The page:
A very dear Department colleague, Mia Victori, passed away early this week, on November 29, the victim of an unexpected, massive stroke. She was only 44, and died while enjoying with her children and her sister a long-wished for sabbatical in California. We are all devastated, groping in the dark for clues that allow us to understand, if only a little, what has happened. It seems as if she might still return any time from the States and all this might turn out to be just a very sick joke.

My last image of Mia, which is a beautiful one, comes from a chance encounter by the photocopier in mid September. She announced to me then, absolutely radiant as if she had just fallen in love and full of what I can only call pure happiness, that, finally, she was going away, returning to California. Yes, returning. Here’s the appalling irony that makes this sad death even sadder: about 15 years ago, Mia had spent two years there on La Caixa’s well-known scholarship, and this was her chance to give herself and her three children another taste of American life. Somehow, the feeling sticks that she had to go California because this is where her destiny was leading her for this final act.

And so, in the book that was her life, the heroine dies and there is no happy ending. A husband, three young children, the rest of Mia’s family and friends, all her colleagues are left staring at the final page, angry with that bastard of an author –if there is one, I know there can’t be– who has used a cheap deus ex machina to cut short the captivating work. Mia did plenty of value in her 44 years of short life, both personally and professionally but, precisely because she was doing well and doing good, it is hard to accept that she didn’t deserve 44 more. After all, let’s say it out loud, other people who’re up to no good get to enjoy even more years. I simply don’t understand how anyone can believe there is a God. It (yes, it) certainly has not a clue about (poetic) justice.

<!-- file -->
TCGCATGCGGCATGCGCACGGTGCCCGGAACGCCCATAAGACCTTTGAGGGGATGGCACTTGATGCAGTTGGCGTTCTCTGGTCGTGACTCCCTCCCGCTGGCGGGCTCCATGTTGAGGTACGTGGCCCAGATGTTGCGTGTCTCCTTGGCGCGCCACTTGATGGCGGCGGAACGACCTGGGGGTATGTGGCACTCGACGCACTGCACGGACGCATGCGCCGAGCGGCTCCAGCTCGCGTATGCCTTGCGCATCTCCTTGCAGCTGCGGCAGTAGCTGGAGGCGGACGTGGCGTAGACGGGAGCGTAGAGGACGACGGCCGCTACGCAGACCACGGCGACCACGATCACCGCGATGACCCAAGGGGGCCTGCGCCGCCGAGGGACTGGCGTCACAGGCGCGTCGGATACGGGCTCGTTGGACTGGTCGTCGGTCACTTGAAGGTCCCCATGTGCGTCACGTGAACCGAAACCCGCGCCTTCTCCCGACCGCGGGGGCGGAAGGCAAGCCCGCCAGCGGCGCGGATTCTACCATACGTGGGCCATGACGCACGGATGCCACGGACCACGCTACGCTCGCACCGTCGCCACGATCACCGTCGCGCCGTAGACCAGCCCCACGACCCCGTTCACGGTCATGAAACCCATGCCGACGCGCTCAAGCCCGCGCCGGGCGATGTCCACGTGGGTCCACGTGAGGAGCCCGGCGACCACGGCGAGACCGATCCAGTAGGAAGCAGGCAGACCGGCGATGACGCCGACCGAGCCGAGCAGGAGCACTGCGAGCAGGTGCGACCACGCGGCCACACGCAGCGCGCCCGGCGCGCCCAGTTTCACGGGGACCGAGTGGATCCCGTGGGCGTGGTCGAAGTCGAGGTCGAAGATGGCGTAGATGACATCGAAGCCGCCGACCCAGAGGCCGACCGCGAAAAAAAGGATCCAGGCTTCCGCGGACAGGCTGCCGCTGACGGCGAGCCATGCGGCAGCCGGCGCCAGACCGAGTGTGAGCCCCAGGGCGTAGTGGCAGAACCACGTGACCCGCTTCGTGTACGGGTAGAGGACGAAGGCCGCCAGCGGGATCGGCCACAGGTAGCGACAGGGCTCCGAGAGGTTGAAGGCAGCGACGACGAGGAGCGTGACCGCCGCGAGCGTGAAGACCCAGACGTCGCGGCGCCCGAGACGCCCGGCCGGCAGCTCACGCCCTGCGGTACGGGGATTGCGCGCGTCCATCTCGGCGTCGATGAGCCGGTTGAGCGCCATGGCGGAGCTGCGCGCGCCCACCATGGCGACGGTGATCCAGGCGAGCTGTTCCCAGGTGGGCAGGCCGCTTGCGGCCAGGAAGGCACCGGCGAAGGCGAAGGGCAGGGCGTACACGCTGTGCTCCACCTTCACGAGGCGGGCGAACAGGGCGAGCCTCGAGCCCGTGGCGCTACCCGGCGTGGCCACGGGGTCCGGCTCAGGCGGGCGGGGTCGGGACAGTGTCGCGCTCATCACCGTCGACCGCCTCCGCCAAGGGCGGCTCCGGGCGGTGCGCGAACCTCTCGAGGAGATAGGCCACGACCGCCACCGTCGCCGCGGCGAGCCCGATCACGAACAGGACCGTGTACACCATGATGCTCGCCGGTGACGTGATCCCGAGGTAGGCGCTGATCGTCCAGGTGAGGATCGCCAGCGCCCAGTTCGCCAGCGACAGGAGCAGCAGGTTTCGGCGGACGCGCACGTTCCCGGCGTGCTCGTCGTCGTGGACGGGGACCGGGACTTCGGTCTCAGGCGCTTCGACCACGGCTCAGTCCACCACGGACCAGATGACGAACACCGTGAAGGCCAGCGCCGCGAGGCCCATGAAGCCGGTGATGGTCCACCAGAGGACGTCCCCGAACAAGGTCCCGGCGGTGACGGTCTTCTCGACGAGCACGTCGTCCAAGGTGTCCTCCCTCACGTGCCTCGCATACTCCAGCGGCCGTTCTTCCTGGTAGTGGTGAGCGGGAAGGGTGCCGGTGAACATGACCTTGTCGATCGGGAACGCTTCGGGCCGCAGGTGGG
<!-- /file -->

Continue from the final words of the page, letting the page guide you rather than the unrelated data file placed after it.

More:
The obvious lesson to learn from the short book of Mia’s life is that every moment should count as if it were the last one. I personally regret not only her untimely death but missing the opportunity to be more than a Department colleague. As we are civil servants, or aspire to, in Spanish academic life it seems as if people will be around for ever and too often relationships stay shallow. Mia was my own age and she had become a member of the Department also in the early 1990s. There were periods when we’d meet quite often, and enjoy our lunches together –she was always cheerful and warm– and there were others when we hardly saw each other, as everyone is so busy. Now it’s too late. End of the story. End of the book. I’ll miss you.